Co-operation between neural and myogenic mechanisms in the control of distension-induced peristalsis in the mouse small intestine Academic Article uri icon

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abstract

  • 1. Myogenic and neural control of intestinal transit were investigated in a model of distension-induced peristalsis. A comparison was made between the electrical and mechanical activities and outflow of contents observed in control mice and in W/Wv mice, which lack the interstitial cells of Cajal associated with Auerbach's plexus. 2. Distension caused a periodic appearance of increased motor activity due to stimulation of enteric nerves in both control and W/Wv mice. Excitation was primarily delivered by cholinergic nerves, whereas periodic inhibition was mediated by neuronal nitric oxide. 3. In control mice, outflow was driven by propagating slow-wave activity and was only in the aboral direction. Outflow only occurred when slow waves carried sufficient action potentials to cause phasic intraluminal pressure increases of > or = 1 cm H2O through direct stimulation of the musculature or by distension-induced neurally mediated activation. 4. In W/Wv mice, outflow was associated with propagating action potentials that occurred due to either neural stimulation or direct muscle stimulation. Action potential propagation and outflow occurred in both oral and aboral directions. 5. In summary, in both control and W/Wv mice, distension induced periodic motor activity through stimulation of the enteric nervous system. Intraluminal contents were not moved in front of such motor activity. Rather, within such periods of activity that occurred concurrently throughout an entire segment, pulsatile outflow was directed by individual propagating slow waves with superimposed action potentials in control tissue, and by propagating action potentials in W/Wv mice, which lack interstitial cells of Cajal.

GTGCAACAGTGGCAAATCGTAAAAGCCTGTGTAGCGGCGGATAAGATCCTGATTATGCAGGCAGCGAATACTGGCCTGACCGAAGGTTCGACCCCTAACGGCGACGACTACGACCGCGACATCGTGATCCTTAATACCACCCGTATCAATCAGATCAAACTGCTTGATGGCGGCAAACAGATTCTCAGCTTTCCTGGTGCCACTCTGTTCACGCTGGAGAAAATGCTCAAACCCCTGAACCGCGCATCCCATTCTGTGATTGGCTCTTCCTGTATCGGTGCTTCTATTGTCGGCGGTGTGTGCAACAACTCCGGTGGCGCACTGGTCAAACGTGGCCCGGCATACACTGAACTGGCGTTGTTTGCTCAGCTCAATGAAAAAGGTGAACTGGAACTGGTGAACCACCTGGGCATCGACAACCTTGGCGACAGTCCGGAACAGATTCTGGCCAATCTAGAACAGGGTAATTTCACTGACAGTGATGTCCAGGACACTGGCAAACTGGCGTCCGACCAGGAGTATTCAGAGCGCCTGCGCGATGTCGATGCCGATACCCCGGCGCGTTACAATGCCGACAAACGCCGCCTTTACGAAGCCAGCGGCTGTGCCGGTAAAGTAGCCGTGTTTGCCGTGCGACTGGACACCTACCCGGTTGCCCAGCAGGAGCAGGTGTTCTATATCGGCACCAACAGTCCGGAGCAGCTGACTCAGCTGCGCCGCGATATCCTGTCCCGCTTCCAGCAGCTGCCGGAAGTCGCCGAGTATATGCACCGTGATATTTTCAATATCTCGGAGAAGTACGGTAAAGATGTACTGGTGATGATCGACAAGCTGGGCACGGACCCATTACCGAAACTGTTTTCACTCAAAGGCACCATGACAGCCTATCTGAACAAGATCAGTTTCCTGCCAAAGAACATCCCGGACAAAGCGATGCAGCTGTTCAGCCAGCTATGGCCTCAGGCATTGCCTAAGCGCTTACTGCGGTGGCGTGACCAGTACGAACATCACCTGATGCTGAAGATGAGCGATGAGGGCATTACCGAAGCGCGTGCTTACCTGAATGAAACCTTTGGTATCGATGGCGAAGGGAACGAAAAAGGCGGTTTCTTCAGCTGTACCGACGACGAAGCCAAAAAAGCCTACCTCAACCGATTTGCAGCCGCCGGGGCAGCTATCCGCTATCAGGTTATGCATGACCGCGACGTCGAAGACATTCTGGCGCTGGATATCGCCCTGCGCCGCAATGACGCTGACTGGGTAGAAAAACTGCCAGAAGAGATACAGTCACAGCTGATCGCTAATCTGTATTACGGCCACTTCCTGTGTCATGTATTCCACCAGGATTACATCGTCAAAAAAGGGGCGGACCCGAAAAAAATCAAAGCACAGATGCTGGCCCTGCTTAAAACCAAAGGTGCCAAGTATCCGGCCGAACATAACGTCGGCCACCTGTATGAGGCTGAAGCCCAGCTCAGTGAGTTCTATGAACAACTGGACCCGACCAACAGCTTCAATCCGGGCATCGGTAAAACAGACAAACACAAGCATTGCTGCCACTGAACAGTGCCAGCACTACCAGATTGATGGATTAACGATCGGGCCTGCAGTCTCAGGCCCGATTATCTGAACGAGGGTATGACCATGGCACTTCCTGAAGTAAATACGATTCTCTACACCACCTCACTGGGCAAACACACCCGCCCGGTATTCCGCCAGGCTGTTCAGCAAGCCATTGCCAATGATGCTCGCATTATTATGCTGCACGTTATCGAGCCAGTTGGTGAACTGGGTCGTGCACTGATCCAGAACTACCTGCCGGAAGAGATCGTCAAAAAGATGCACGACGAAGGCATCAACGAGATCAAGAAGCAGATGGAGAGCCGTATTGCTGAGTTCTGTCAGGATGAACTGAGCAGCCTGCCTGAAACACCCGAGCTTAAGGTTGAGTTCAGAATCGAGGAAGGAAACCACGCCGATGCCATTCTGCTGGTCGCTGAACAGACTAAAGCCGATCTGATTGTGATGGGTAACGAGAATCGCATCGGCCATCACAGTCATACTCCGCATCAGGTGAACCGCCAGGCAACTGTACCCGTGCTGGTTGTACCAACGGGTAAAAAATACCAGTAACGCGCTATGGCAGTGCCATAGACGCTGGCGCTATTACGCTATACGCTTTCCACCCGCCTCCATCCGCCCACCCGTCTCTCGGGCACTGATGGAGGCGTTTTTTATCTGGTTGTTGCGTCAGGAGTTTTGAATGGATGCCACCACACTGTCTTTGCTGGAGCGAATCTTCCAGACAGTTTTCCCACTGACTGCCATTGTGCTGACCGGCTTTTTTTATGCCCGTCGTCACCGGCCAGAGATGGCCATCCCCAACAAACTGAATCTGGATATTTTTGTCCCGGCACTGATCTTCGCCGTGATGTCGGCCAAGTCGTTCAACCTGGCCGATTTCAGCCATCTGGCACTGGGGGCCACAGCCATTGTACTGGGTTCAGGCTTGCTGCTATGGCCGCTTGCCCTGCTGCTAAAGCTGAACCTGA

publication date

  • February 1998